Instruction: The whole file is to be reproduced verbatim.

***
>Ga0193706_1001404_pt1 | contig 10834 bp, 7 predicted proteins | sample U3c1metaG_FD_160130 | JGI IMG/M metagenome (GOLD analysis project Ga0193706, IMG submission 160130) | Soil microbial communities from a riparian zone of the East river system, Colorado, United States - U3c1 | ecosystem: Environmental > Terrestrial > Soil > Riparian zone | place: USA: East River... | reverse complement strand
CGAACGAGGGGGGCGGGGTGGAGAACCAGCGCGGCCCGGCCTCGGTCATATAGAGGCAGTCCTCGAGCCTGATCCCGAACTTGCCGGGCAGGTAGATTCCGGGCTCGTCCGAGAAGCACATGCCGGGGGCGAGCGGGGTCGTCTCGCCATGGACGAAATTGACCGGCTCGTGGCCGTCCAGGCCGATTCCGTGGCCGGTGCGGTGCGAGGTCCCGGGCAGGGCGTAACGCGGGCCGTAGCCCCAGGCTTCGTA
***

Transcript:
>Ga0193706_1001404_pt1 | contig 10834 bp, 7 predicted proteins | sample U3c1metaG_FD_160130 | JGI IMG/M metagenome (GOLD analysis project Ga0193706, IMG submission 160130) | Soil microbial communities from a riparian zone of the East river system, Colorado, United States - U3c1 | ecosystem: Environmental > Terrestrial > Soil > Riparian zone | place: USA: East River... | reverse complement strand
CGAACGAGGGGGGCGGGGTGGAGAACCAGCGCGGCCCGGCCTCGGTCATATAGAGGCAGTCCTCGAGCCTGATCCCGAACTTGCCGGGCAGGTAGATTCCGGGCTCGTCCGAGAAGCACATGCCGGGGGCGAGCGGGGTCGTCTCGCCATGGACGAAATTGACCGGCTCGTGGCCGTCCAGGCCGATTCCGTGGCCGGTGCGGTGCGAGGTCCCGGGCAGGGCGTAACGCGGGCCGTAGCCCCAGGCTTCGTA